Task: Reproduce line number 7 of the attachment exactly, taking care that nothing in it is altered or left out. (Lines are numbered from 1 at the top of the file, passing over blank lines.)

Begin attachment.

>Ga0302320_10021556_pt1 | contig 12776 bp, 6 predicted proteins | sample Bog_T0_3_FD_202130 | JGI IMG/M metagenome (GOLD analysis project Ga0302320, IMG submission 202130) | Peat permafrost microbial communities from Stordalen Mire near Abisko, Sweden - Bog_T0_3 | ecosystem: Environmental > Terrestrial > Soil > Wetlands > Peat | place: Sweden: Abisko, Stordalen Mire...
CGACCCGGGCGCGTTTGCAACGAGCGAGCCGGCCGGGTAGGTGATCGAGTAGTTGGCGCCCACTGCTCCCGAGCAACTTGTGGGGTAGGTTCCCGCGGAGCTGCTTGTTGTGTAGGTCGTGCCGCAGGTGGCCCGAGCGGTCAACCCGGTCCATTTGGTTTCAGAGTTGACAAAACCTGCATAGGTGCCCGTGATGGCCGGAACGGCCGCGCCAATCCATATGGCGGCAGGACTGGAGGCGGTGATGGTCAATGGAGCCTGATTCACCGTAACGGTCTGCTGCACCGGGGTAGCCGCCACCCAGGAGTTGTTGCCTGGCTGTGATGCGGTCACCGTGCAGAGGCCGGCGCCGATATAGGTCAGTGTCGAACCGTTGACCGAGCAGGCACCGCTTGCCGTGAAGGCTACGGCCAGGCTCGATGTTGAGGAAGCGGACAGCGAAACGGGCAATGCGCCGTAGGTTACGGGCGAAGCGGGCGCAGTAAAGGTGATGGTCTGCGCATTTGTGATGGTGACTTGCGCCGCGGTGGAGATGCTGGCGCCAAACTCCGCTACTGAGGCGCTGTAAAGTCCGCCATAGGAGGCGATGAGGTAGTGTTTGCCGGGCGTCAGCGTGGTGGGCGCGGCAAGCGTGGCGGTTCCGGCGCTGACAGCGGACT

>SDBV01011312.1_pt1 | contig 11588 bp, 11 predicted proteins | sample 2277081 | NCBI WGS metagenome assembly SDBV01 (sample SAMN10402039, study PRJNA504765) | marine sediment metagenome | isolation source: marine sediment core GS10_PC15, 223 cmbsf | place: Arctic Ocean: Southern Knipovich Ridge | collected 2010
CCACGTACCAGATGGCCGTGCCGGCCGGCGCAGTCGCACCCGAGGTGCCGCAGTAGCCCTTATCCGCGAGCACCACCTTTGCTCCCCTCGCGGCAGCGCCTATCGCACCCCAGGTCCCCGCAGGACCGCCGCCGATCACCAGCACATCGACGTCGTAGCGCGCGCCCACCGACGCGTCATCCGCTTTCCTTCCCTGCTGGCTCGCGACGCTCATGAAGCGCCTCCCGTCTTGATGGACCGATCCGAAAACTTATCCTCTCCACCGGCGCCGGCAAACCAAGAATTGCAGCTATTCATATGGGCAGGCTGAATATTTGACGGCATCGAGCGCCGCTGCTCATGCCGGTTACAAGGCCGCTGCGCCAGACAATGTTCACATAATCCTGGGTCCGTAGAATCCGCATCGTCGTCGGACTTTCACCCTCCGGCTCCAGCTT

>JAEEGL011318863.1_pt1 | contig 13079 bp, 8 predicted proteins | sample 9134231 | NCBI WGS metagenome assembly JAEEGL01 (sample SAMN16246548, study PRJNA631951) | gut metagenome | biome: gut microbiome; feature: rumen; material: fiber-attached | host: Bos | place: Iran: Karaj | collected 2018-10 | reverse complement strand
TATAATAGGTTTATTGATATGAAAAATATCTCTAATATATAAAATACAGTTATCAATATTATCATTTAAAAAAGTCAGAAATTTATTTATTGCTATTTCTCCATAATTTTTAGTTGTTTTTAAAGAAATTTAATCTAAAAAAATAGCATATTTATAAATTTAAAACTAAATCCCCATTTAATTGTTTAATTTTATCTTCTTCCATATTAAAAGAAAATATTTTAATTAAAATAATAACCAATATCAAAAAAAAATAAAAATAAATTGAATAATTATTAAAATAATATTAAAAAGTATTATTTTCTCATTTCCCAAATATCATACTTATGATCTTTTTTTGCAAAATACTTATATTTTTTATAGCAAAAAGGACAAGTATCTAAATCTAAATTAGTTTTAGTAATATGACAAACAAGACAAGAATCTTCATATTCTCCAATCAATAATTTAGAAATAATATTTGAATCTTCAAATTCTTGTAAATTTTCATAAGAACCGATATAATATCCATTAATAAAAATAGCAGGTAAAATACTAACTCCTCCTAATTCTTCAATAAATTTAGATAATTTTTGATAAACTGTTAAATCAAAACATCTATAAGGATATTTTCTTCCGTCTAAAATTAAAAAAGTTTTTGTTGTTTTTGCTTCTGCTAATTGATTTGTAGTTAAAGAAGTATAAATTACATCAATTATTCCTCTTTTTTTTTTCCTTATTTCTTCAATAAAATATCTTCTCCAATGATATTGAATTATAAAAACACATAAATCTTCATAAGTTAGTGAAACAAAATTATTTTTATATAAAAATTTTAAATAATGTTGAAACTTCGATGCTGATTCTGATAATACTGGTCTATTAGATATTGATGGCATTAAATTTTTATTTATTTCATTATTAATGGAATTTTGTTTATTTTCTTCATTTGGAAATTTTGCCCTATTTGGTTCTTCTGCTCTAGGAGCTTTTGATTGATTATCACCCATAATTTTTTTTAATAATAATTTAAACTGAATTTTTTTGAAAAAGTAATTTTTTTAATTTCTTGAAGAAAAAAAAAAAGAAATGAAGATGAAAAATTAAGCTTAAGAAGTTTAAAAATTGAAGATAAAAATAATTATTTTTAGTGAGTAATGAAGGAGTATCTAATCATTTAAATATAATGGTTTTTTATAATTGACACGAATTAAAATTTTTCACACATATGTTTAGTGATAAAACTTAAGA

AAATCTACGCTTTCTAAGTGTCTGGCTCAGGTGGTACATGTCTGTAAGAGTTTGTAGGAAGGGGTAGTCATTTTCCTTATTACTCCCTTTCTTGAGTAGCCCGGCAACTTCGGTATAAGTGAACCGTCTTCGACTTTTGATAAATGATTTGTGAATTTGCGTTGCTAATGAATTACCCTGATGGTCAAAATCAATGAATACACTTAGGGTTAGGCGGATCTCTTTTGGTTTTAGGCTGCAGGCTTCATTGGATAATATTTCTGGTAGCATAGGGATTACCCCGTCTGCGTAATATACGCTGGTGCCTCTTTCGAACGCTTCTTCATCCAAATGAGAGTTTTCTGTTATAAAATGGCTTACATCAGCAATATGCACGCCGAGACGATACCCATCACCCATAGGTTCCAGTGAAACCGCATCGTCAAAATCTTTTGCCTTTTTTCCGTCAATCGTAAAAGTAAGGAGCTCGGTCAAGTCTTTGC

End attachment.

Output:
AAATCTACGCTTTCTAAGTGTCTGGCTCAGGTGGTACATGTCTGTAAGAGTTTGTAGGAAGGGGTAGTCATTTTCCTTATTACTCCCTTTCTTGAGTAGCCCGGCAACTTCGGTATAAGTGAACCGTCTTCGACTTTTGATAAATGATTTGTGAATTTGCGTTGCTAATGAATTACCCTGATGGTCAAAATCAATGAATACACTTAGGGTTAGGCGGATCTCTTTTGGTTTTAGGCTGCAGGCTTCATTGGATAATATTTCTGGTAGCATAGGGATTACCCCGTCTGCGTAATATACGCTGGTGCCTCTTTCGAACGCTTCTTCATCCAAATGAGAGTTTTCTGTTATAAAATGGCTTACATCAGCAATATGCACGCCGAGACGATACCCATCACCCATAGGTTCCAGTGAAACCGCATCGTCAAAATCTTTTGCCTTTTTTCCGTCAATCGTAAAAGTAAGGAGCTCGGTCAAGTCTTTGC